Williams v. The County of Alameda et al

Filing 9

ORDER DISMISSING CASE AND DENYING CERTIFICATE OF APPEALABILITY. Signed by Judge James Donato on 1/9/18. (lrcS, COURT STAFF) (Filed on 1/9/2018)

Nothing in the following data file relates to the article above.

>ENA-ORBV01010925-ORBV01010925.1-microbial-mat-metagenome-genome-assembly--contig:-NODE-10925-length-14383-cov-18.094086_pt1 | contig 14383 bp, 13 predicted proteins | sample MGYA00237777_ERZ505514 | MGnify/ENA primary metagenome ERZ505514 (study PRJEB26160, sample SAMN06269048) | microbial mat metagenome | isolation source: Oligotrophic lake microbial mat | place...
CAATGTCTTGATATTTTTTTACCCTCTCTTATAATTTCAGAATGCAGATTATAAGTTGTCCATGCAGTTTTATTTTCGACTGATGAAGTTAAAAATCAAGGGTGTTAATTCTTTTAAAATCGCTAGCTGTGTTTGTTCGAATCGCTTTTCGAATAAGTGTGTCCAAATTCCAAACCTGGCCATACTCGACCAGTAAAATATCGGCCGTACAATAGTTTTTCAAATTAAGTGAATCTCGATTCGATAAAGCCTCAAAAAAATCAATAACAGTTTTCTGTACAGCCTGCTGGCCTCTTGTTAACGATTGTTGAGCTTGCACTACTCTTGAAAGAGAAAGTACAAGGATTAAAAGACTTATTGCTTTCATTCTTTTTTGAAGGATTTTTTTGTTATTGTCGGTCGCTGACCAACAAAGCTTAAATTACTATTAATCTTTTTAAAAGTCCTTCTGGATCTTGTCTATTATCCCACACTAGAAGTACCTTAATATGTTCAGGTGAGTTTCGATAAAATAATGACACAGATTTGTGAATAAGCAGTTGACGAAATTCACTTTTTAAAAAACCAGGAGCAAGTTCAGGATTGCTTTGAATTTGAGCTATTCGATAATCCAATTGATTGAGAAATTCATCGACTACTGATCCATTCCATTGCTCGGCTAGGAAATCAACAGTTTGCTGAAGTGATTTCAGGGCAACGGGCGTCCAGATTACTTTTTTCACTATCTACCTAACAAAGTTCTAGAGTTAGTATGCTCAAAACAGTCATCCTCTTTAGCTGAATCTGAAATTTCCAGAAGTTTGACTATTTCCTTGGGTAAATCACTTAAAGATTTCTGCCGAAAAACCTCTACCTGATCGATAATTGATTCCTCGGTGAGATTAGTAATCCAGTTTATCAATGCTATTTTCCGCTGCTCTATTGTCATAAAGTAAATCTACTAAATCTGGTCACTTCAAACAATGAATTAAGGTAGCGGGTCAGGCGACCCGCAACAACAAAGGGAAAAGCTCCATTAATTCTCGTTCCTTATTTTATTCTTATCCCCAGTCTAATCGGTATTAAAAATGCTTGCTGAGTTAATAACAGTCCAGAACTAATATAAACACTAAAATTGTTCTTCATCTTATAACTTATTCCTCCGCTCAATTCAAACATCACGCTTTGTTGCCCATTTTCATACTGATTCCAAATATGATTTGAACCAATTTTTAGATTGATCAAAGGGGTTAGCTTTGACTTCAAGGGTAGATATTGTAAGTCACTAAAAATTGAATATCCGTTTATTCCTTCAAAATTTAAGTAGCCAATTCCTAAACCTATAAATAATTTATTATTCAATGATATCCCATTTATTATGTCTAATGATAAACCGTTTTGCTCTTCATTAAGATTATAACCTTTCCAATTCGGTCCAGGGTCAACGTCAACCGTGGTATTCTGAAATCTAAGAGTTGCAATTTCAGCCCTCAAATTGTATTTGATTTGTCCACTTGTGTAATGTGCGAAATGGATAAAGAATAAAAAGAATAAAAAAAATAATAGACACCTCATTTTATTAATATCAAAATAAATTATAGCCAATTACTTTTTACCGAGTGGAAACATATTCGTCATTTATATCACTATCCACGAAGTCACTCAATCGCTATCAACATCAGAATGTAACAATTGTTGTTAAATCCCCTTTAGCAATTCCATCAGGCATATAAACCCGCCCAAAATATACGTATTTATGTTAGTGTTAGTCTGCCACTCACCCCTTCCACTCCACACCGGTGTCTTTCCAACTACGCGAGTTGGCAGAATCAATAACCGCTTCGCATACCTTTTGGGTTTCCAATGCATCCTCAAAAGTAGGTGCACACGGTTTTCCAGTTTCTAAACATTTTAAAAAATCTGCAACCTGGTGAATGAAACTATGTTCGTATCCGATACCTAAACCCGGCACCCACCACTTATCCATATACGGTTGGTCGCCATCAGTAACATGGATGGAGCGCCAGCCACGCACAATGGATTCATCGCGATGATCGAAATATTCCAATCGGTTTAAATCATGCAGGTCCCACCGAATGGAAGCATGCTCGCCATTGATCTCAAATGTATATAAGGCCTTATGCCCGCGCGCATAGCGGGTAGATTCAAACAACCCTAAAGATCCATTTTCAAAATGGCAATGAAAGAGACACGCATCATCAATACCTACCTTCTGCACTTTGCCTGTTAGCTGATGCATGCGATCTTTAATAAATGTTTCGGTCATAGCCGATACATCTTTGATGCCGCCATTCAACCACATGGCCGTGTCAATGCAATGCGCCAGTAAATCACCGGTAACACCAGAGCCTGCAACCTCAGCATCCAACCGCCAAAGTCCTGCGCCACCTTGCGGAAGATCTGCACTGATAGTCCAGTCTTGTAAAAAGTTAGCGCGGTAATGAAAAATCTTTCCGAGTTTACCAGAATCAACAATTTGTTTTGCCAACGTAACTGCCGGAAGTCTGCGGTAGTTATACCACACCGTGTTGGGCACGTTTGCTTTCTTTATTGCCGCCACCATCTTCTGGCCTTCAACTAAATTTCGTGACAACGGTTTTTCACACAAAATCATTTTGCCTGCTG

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1 2 UNITED STATES DISTRICT COURT 3 NORTHERN DISTRICT OF CALIFORNIA 4 5 CHARLES RAY WILLIAMS, Petitioner, 6 7 8 9 Case No. 17-cv-04785-JD v. THE COUNTY OF ALAMEDA, et al., ORDER DISMISSING CASE AND DENYING CERTIFICATE OF APPEALABILITY Respondent. 10 United States District Court Northern District of California 11 Charles Ray Williams, a civil detainee, filed a pro se petition for a writ of habeas corpus 12 pursuant to 28 U.S.C. § 2241. Petitioner challenges the ongoing proceedings in Alameda County 13 Superior Court to civilly commit him under California’s Sexually Violent Predator Act (“SVPA”), 14 see Cal. Welf. & Inst. Code § 6600 et seq. Petitioner was ordered to show cause why Younger 15 abstention does not apply and why this case should not be dismissed. He has filed a response. DISCUSSION 16 17 STANDARD OF REVIEW 18 The Court may entertain a petition for writ of habeas corpus from a person claiming to be 19 20 “in custody in violation of the Constitution or laws or treaties of the United States.” 28 U.S.C. § 2241(c)(3). A district court considering an application for a writ of habeas corpus shall “award the 21 writ or issue an order directing the respondent to show cause why the writ should not be granted, 22 unless it appears from the application that the applicant or person detained is not entitled thereto.” 23 28 U.S.C. § 2243. 24 25 26 Section 2241 allows “the Supreme Court, any justice thereof, the district courts and any circuit judge” to grant writs of habeas corpus “within their respective jurisdictions.” 28 U.S.C. § 2241(a). A habeas petition under § 2241 is the appropriate vehicle for a challenge to a person’s 27 detention when the person is in custody, but not pursuant to the judgment of a state court, e.g., it is 28 1 the appropriate basis for a challenge to detention by a pretrial detainee. See Hoyle v. Ada County, 2 501 F.3d 1053, 1058 (9th Cir. 2007). 3 LEGAL CLAIMS 4 It appears from the petition that petitioner has not yet been found to be a sexually violent 5 predator and the commitment proceedings are ongoing. Petitioner argues that there have been 6 many due process violations in the proceedings against him and his public defender is 7 incompetent. For relief, petitioner seeks a new attorney, money damages and to be transferred to a 8 different state hospital and receive different care. 9 A federal court generally will not enjoin or directly intercede in ongoing state court 10 proceedings absent extraordinary circumstances. Younger v. Harris, 401 U.S. 37, 40-41, 43-45 11 United States District Court Northern District of California (1971). Federal courts will abstain if the state proceeding 1) is currently pending, 2) involves an 12 important state interest, and 3) affords the petitioner an adequate opportunity to raise constitutional 13 claims. Middlesex County Ethics Committee v. Garden State Bar Ass’n., 457 U.S. 423, 432 14 (1982). For abstention to be appropriate, the federal court action must enjoin the state proceeding 15 or have the practical effect of doing so by interfering in a way that Younger disapproves. 16 Gilbertson v. Albright, 381 F.3d 965, 977-78 (9th Cir. 2004) (en banc). This principle of 17 abstention has been applied to collateral attacks on criminal convictions; federal habeas corpus 18 does not lie, absent special circumstances, to adjudicate the merits of a state criminal charge prior 19 to a judgment of conviction by a state court, Braden v. 30th Judicial Circuit Court of Kentucky, 20 410 U.S. 484, 489 (1973), or even during the time a case is on appeal in the state courts, New 21 Orleans Pub. Serv., Inc. v. Council of City of New Orleans, 491 U.S. 350, 369 (1989). This 22 principle has also been applied to pending state civil proceedings where important state interests 23 are at stake. Middlesex County Ethics Committee, 457 U.S. at 432; Moore v. Sims, 442 U.S. 415, 24 423 (1979) (pending child custody proceeding); Huffman v. Pursue, Ltd., 420 U.S. 592, 604 25 (1975) (pending nuisance action). 26 SVPA proceedings involve important state interests. The importance of a state’s interest 27 may be shown by a close relationship between noncriminal proceedings to proceedings that are 28 2 1 criminal in nature. Middlesex County Ethics Comm., 457 U.S. at 432. The SVPA proceedings are 2 closely related to proceedings that are criminal in nature and involve state interests of protection of 3 the public and mental health treatment, which under California law are considered to be 4 compelling, Hubbart v. Superior Court, 19 Cal. 4th 1138, 1153 n. 20 (1999), and are the types of 5 interests categorized as legitimate and important under federal authority, Dept. of Revenue of Ky. 6 v. Davis, 553 U.S. 328, 340 (2008) (health, safety and welfare of citizens); Hill v. Colorado, 530 7 U.S. 703, 715 (2000) (traditional police power of the state to protect the health and safety of 8 citizens). Specifically, the Younger abstention principles have been applied to SVPA 9 proceedings. See, Smith v. Plummer, 458 Fed. Appx. 642, 643 (9th Cir. Nov. 15, 2011) (unpublished); Cruz v. Ahlin, 2011 WL 5290092, at *3 (C.D.Cal. Aug. 24, 2011) (unpublished) 11 United States District Court Northern District of California 10 (collecting cases). 12 To the extent that petitioner seeks different care at Coalinga Hospital; he must file a civil 13 rights action in the Eastern District of California. Petitioner is informed that money damages are 14 not available in habeas proceedings. With respect to his request for this Court to interfere in 15 ongoing state proceedings, he has failed to demonstrate extraordinary circumstances to warrant 16 intervention. He states that his public defender has failed to ask appropriate questions and has not 17 helped him receive appropriate treatment. His requests related to treatment must be filed in a civil 18 rights action. That he feels his public defender is not performing adequately does not justify 19 federal court intervention. CONCLUSION 20 21 1. The petition is DISMISSED for the reasons set forth above. 22 2. Because reasonable jurists would not find the result here debatable, a certificate of 23 24 25 appealability (“COA”) is DENIED. See Slack v. McDaniel, 529 U.S. 473, 484-85 (2000). IT IS SO ORDERED. Dated: January 9, 2018 26 27 JAMES DONATO United States District Judge 28 3 1 UNITED STATES DISTRICT COURT 2 NORTHERN DISTRICT OF CALIFORNIA 3 4 CHARLES RAY WILLIAMS, Case No. 17-cv-04785-JD Plaintiff, 5 v. CERTIFICATE OF SERVICE 6 7 THE COUNTY OF ALAMEDA, et al., Defendants. 8 9 10 I, the undersigned, hereby certify that I am an employee in the Office of the Clerk, U.S. District Court, Northern District of California. United States District Court Northern District of California 11 12 13 14 15 That on January 9, 2018, I SERVED a true and correct copy(ies) of the attached, by placing said copy(ies) in a postage paid envelope addressed to the person(s) hereinafter listed, by depositing said envelope in the U.S. Mail, or by placing said copy(ies) into an inter-office delivery receptacle located in the Clerk's office. 16 17 18 19 Charles Ray Williams ID: CO#:000581-9 Pleasant Valley State Prison 24511 W. Jayne Avenue P.O. Box 5003, Unit 14 Coalinga, CA 93210-5003 20 21 Dated: January 9, 2018 22 23 24 Susan Y. Soong Clerk, United States District Court 25 26 27 By:________________________ LISA R. CLARK, Deputy Clerk to the Honorable JAMES DONATO 28 4